Given the fact that the Commission was created from the ribs of the Foreign Affairs Ministry, no space could be made for it in the Ministry’s sprawling complex. So NIDCOM was like a homeless orphan which roamed the streets for six months before the Nigeria Communications Commission, NCC, under the Communications Ministry, gave it an office space on May 29, 2019.
NIDCOM saw its new offices as home and proceeded to make itself comfortable. It installed a dedicated International Telecommunication Call centre. It even started building a studio for an online Diaspora radio station. However, NIDCOM is back on the streets. The Commission chairman claimed that on Sunday February 9, 2020 while on President Buhari’s entourage to Ethiopia, she received a phone call from the NCC boss, Professor Umar Garba Dambatta, giving the Commission one week to vacate its offices. Two days later, armed men seized the Commission’s office, including its equipment and files, and refused its staff entry.
Mrs. Dabiri-Erewa on February 13, sent an SOS message to President Buhari. However, unbelievably, and despite video evidence, the NCC on May 20, claimed Erewa was lying and that in fact: “… the Commission had not started using any of these spaces as office.” Pantami followed up with an attack on her: “This is a fat lie from her. The owner of the building NgComCommission has faulted her lies on their social media platforms.” An obviously irritated Dabiri-Erewa retorted: “An Islamic scholar should not lie. Hon minister (Phd)…But please release all our office equipment. Public office is transient?” In all these, as in similar cases, the Presidency has maintained an undignified silence.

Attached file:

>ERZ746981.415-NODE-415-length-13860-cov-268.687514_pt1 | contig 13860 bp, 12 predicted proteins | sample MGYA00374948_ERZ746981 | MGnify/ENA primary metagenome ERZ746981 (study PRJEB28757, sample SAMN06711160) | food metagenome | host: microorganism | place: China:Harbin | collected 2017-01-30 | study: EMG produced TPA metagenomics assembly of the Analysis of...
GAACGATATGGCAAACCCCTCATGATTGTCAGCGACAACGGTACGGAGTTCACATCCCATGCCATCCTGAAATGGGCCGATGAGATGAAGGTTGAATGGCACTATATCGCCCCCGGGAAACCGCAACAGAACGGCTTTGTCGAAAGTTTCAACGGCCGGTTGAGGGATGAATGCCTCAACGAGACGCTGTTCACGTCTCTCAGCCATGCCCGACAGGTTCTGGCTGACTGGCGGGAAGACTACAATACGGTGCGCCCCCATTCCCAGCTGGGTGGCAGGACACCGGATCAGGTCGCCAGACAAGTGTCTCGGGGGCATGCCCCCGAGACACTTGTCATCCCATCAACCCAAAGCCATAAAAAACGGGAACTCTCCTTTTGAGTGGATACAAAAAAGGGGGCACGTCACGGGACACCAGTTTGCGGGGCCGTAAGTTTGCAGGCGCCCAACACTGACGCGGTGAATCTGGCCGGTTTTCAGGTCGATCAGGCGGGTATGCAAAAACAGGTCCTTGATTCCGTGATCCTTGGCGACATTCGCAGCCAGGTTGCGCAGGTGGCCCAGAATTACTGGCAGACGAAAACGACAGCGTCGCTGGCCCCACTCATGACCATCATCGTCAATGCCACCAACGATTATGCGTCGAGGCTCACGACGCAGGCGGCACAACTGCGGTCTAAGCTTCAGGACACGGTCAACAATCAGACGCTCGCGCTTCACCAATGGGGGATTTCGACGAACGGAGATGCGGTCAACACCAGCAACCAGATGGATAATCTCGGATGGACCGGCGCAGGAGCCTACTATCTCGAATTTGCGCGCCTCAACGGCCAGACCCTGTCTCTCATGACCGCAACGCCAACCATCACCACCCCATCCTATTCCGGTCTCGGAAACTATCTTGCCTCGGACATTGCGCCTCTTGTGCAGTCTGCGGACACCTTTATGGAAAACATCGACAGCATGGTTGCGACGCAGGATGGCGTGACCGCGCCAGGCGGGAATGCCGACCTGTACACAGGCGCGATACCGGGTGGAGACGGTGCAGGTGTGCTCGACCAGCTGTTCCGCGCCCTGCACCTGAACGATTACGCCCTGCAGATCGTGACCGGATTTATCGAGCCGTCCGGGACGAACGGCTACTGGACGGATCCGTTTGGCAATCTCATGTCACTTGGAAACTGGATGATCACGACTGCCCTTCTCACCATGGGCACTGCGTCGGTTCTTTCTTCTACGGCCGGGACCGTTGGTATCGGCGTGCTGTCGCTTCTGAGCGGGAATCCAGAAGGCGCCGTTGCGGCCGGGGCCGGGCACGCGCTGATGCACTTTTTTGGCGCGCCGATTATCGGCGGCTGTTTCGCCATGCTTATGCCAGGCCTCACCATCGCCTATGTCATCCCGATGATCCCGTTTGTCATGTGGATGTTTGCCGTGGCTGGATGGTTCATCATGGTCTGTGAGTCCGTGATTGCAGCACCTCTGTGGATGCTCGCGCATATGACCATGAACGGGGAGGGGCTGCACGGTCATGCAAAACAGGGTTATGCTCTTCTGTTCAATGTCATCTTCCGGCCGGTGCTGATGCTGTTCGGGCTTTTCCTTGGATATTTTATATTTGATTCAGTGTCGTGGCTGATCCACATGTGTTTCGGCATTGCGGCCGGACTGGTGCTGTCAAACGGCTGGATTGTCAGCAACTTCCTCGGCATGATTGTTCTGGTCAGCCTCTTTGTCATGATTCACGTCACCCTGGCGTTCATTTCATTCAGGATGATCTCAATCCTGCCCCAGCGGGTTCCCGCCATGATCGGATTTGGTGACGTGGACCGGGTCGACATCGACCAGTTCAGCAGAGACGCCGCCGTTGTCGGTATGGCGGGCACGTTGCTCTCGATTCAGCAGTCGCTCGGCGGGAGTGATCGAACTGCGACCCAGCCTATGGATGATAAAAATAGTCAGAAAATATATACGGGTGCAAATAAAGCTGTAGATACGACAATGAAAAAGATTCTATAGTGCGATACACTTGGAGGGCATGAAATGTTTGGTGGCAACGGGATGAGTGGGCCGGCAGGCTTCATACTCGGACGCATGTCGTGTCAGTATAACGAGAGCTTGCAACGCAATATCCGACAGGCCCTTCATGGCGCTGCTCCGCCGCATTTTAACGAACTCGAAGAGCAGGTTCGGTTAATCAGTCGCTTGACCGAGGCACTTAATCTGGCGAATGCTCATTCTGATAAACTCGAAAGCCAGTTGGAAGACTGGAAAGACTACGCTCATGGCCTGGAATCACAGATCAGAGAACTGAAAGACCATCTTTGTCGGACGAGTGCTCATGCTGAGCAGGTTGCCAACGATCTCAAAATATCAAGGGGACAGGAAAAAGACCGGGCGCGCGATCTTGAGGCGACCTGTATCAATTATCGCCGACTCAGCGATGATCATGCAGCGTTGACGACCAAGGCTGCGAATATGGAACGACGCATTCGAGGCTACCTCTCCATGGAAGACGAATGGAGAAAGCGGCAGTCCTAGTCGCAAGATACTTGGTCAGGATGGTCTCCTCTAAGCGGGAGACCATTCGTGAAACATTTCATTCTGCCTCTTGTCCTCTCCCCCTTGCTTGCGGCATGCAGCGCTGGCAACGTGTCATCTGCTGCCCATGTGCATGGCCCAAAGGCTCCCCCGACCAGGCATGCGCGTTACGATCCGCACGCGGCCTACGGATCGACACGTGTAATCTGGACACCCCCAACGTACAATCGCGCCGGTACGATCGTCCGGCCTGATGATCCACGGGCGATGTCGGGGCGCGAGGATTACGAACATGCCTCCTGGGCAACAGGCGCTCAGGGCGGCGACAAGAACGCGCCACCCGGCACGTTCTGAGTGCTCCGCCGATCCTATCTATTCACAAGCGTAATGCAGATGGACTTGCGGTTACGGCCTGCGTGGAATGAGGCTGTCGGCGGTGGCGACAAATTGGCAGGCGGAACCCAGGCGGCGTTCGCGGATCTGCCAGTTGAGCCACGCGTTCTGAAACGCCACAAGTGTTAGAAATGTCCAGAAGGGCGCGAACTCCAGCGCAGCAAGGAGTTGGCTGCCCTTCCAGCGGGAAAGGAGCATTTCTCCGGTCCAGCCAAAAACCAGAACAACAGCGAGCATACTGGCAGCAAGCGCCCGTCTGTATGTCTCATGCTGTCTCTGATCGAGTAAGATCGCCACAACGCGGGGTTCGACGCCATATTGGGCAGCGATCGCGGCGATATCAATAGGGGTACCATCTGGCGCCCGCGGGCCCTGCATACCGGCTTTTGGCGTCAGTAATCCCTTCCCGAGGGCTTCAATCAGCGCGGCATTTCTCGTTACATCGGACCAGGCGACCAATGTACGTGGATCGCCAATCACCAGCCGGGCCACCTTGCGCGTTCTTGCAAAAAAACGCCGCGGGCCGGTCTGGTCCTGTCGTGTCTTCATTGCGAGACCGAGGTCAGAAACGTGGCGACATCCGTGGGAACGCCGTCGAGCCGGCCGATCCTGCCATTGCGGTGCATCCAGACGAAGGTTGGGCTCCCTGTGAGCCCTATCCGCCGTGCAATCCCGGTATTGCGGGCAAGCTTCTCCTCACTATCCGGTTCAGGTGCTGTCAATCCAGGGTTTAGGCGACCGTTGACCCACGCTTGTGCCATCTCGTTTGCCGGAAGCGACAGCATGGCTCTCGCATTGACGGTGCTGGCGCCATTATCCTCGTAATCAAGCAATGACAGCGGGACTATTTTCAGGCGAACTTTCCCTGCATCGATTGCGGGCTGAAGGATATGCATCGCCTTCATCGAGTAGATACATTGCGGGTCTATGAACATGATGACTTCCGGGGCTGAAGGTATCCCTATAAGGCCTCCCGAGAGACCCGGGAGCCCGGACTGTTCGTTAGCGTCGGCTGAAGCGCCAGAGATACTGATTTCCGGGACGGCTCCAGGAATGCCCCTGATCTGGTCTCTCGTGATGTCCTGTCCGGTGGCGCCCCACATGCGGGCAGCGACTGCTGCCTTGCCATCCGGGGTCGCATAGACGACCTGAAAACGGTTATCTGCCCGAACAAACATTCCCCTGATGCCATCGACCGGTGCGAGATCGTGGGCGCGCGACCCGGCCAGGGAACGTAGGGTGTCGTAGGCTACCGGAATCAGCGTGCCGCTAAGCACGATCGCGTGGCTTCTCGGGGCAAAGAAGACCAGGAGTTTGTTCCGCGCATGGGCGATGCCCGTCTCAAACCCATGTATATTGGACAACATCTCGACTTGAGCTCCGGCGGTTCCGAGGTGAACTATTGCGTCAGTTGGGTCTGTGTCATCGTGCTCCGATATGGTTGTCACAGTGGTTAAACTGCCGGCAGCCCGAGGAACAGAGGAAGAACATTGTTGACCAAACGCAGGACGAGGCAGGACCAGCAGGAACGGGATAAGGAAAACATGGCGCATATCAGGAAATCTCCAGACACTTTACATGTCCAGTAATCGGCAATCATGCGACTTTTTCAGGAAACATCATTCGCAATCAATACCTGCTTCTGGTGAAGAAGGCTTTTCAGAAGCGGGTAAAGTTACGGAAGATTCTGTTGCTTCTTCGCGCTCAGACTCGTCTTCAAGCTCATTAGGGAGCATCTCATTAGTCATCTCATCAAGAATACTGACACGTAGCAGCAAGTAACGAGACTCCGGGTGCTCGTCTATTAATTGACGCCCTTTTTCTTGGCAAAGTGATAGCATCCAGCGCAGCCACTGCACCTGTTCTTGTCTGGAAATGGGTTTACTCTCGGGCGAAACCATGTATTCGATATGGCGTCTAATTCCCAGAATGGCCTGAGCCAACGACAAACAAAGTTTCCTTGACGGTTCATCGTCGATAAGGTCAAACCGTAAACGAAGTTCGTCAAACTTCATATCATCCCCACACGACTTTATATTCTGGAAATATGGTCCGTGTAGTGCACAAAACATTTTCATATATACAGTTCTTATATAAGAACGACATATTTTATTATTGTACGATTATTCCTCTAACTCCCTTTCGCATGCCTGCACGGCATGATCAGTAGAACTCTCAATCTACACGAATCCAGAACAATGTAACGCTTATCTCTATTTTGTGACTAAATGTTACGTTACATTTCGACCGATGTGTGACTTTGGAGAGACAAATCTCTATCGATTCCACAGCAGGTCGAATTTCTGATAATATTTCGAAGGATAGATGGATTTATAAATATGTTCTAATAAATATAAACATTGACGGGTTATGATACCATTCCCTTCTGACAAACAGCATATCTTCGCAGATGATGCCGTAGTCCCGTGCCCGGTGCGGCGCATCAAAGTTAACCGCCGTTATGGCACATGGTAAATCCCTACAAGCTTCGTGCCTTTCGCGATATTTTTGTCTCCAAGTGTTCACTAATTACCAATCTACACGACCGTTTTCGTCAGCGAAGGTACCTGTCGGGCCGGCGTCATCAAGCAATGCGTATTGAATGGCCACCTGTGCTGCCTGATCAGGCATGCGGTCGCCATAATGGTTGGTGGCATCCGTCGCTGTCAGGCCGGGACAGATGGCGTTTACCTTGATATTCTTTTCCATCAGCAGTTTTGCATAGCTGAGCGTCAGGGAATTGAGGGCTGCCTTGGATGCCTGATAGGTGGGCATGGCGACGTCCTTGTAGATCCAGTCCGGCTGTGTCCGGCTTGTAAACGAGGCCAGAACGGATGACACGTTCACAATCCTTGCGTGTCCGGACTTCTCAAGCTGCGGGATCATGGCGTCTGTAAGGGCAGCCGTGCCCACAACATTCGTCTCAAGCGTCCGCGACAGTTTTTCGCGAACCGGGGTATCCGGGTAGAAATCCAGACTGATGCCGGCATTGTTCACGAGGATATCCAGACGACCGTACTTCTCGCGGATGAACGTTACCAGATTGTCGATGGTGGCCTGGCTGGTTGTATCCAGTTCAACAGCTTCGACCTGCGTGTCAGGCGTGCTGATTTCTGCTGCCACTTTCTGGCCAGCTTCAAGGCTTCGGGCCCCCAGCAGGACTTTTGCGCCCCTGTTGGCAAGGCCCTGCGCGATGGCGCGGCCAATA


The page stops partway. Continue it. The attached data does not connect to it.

The same silence it maintained in the 2019-2020 open disagreements between the National Security Adviser, Babagana Monguno and the late Chief of Staff, Abba Kyari. In what amounted to accusations of treason, Monguno accused Kyari of overriding the President’s directives and issuing personal directives to the security services. It was also silent on Monguno’s accusations against the security chiefs that they allegedly took unconstitutional orders from Kyari.
The Presidency was quiet when three years ago, First Lady Aisha Buhari claimed an unelected cabal rather than President Buhari was running the country. It also was silent in the physical fight within the Presidential Palace between the First Lady and Fatima, a daughter of power broker, Mamman Daura. The Presidency was equally silent on the open confrontation between the First Lady and Presidential spokesman, Garba Shehu whom she accused of shifting: “…his loyalty from the President to others who have no stake in the compact that the President signed with Nigerians on May 29, 2015, and 2019.”
More dangerously, it was silent in the open confrontations between the Nigeria Intelligence Agency, NIA, and the Economic and Financial Crimes Commission, EFCC; and between the latter and the Department of State Services, DSS, which culminated in the three armed agencies three years ago confronting themselves in an Abuja street. The EFCC-DSS battles might be the primary reason why the Presidency has in the last five years, been unable to get the acting EFCC Chairman, Ibrahim Magu confirmed, as the DSS claims Magu is unfit to hold public office. A simple dispute resolution mechanism in the Presidency might have resolved most of these matters and properly focused the Buhari administration on simple governance.